Erwin Rommel – opinions on the person and his role in the Third Reich continue to be divided. Rommel, the field marshal general of the Wehrmacht, as the armed forces in Nazi Germany were called, was born in the city of Heidenheim in southern Germany. Some see him as an apolitical “mere soldier”, who was simply trying to fulfil his duties, and to this end, possibly sympathized with the resistance to Hitler; others do not see adequate evidence for such a view and point to his role as a compliant instrument of National Socialist wrongs.

When veterans of the Wehrmacht had the monument to Rommel erected in Heidenheim in 1961, they added statements in accordance with their own times, statements which are hardly compatible with the knowledge we now have of Rommel and his world. Today we take offence at the existence of hundreds of thousands of landmines, most of which Field Marshal General Rommel had planted in Libya and Egypt during the war against Great Britain. These mines continue to kill and maim.

With the new face of the memorial it becomes evident that every new generation creates its own picture of the past. The city of Heidenheim promotes the initiative for this addition to the Rommel monument in order to take a stand against war, militarism and extremism.


Prof. Emeritus Dr. Wolfram Wette

Albert-Ludwigs-Universität Freiburg i.Breisgau, Historical Seminar, on
"Rommel, Hitler’s favourite general, and our democratic culture of remembrance“

Monuments and counter-monuments contribute to the politics of history. They do not merely illustrate past events, but also give meaning to the present and the future. Professor Wette shows how Nazi propaganda made a war hero of General Erwin Rommel, at the same time making him the most famous son of the city of Heidenheim. After the war, the deceased general was again used to develop the legend of the “clean” Wehrmacht. The destruction of this legend means that the elevation of Rommel to hero status, as documented by the monumental memorial of 1961, is no longer tenable. The sculpture of the one-legged landmine victim on crutches, created by the artist Rainer Jooss, symbolizes both the victims of war and the opposition to war, which is an essential element of our democratic culture of remembrance.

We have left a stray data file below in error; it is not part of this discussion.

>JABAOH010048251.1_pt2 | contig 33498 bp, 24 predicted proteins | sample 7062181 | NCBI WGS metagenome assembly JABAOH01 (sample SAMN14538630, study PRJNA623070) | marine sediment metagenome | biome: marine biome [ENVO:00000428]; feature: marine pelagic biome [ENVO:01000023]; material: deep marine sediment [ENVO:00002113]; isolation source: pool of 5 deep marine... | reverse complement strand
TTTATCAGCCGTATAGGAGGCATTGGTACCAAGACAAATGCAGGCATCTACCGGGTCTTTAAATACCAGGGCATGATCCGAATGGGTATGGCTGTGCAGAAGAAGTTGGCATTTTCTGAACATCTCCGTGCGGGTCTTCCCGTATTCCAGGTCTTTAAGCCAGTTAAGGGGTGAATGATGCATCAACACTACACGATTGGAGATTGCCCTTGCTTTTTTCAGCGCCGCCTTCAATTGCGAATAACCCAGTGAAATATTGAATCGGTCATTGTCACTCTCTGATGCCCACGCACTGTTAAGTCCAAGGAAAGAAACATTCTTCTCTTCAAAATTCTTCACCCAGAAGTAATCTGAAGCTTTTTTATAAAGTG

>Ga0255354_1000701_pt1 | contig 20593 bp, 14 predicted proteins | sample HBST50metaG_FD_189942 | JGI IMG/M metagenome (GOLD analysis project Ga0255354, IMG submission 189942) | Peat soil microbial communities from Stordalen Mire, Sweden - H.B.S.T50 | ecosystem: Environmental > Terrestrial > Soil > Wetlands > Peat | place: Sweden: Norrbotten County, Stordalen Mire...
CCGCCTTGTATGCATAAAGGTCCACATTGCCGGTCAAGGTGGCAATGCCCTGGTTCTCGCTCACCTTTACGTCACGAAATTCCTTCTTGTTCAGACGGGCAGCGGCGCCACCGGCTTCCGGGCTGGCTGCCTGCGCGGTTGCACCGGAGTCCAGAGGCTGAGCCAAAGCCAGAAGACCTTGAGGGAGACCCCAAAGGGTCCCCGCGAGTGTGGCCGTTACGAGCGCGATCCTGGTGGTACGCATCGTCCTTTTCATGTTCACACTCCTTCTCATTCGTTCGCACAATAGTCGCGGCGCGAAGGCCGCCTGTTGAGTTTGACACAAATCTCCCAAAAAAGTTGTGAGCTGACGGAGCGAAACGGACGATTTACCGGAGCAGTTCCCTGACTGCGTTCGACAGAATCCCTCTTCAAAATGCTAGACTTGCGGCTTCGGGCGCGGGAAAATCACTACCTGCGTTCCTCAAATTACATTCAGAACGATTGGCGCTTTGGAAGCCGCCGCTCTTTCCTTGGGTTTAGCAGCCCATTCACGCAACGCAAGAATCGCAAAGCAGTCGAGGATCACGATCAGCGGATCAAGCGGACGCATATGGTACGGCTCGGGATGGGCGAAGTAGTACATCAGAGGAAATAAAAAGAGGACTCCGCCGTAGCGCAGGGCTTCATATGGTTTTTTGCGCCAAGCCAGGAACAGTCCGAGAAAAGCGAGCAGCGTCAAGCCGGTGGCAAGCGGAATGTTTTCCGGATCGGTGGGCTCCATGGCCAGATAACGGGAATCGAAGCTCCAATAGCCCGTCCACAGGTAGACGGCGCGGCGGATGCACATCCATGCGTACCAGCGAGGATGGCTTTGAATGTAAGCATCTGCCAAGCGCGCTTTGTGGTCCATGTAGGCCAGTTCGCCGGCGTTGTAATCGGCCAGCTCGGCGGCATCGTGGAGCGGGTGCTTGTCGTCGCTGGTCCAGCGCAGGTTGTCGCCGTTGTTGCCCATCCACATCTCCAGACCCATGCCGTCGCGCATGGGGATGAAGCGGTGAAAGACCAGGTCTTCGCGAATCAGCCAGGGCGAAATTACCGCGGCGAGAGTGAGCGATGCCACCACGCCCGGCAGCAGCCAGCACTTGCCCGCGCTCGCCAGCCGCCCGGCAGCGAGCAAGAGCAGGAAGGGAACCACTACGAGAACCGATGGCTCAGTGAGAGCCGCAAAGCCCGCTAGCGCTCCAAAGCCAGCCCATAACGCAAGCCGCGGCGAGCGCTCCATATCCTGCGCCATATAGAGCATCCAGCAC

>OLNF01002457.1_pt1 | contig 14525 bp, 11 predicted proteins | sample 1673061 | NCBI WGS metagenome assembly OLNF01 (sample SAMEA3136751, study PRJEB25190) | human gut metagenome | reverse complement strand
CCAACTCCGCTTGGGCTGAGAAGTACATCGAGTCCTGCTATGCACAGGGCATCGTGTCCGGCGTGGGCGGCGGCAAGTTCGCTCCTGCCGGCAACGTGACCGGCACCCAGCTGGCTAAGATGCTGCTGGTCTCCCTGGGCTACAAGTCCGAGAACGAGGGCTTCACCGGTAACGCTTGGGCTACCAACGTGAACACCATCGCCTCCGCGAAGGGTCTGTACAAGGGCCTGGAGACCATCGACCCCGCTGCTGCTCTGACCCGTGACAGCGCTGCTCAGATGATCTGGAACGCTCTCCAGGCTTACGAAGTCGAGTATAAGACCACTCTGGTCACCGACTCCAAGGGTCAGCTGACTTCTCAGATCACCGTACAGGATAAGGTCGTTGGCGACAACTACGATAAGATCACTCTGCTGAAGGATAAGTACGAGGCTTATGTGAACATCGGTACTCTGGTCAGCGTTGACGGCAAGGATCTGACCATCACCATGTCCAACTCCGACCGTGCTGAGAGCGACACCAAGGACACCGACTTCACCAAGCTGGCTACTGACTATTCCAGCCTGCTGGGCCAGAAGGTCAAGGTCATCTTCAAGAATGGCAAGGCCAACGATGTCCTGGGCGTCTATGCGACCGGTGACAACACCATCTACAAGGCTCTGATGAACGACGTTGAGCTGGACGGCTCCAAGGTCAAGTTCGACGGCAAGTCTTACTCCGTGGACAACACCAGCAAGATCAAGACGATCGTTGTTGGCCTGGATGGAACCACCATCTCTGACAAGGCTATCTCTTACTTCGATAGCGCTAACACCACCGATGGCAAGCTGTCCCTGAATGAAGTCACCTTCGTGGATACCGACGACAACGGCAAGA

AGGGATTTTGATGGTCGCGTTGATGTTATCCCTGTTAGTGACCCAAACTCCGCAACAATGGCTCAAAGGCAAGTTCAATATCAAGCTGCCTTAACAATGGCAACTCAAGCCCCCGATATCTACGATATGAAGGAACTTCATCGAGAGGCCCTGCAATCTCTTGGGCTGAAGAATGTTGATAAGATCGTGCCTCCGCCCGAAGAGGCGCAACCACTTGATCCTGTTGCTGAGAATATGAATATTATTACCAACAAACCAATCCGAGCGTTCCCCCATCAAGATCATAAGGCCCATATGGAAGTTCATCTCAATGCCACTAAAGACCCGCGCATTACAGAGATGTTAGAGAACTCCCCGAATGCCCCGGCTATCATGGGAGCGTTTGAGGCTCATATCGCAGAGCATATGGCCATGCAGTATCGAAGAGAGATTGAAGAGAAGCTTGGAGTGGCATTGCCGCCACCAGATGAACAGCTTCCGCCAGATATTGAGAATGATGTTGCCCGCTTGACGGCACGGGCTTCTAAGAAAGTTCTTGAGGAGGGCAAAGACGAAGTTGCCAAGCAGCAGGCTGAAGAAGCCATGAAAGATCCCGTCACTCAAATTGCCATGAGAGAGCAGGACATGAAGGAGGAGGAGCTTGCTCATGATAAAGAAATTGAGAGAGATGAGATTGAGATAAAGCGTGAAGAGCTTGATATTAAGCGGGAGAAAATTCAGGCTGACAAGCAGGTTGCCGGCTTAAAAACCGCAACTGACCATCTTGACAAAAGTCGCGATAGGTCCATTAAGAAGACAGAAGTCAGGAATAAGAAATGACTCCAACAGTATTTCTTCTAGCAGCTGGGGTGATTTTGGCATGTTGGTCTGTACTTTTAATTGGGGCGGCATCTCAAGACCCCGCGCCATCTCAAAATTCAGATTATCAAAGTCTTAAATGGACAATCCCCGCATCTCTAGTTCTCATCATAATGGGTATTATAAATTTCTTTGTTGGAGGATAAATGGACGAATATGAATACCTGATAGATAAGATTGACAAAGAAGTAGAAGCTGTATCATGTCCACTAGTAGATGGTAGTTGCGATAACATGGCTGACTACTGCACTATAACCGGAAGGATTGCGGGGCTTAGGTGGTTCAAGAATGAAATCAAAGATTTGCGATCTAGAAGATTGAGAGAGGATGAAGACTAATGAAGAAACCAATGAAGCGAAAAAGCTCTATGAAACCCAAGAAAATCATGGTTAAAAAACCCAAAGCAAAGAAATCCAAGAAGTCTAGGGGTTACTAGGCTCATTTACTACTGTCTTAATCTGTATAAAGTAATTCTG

English translation of the lecture – PDF

Erwin Rommel and his place in the tradition of the German armed forces today
Academic services of the Bundestag, the German federal parliament; Status WD 2 - 3000 - 005/19; page 19 - Erwin Rommel and his place in the tradition of the German armed forces today.

„ of yet, historical research has provided no evidence for active behaviour in the resistance on the part of Rommel.“




lateral thinkers






Rommel in nine pictograms

Rommel in nine pictograms

1. Remembering Rommel

Some people say: Rommel has been and will continue to be a role model for future generations. His deep sense of duty and his proven efficiency make him an icon of manful behaviour. Others object saying: Rommel was a careerist who served the “Third Reich”. Wherever he was in action, he showed merciless efficiency, at least at the beginning, in the interest of those to whom he was responsible. From this perspective, they see no reason to commemorate him.

Rommel in nine pictograms

2. Facts

Approaching Rommel on the basis of facts and reliable sources

To this day one can hear touching stories in Heidenheim about this son of the city, stories praising his chivalrous and comradely behaviour. Few people seek clarification among the sources in the archives, which are now accessible. These sources generally speak a different language. If the written evidence were included in the tales about Rommel, a fact-based picture of Rommel would become acceptable to the public in the long run.

Rommel in nine pictograms

3. Rommel, upwardly mobile

Thanks to his loyalty to Adolf Hitler, which continued unbroken until at least 1944, Rommel was promoted seven times in the National Socialist era, sometimes without the approval of his immediate superiors. Hitler supported and protected Rommel in his ascent from the rank of a simple officer to that of a field marshal general. Even at the time of his forced suicide Rommel obeyed his Führer and sponsor devotedly.

Rommel in nine pictograms

4. Rommel, the military maverick

Rommel never had classical training as a commanding officer. Self-educated in many of his activities, he was unpredictable and innovative in military tactics. His supporters laud his originality and daring, whereas his critics point to his ruthless expenditure of human life.

Rommel in nine pictograms

5. Rommel, the instrument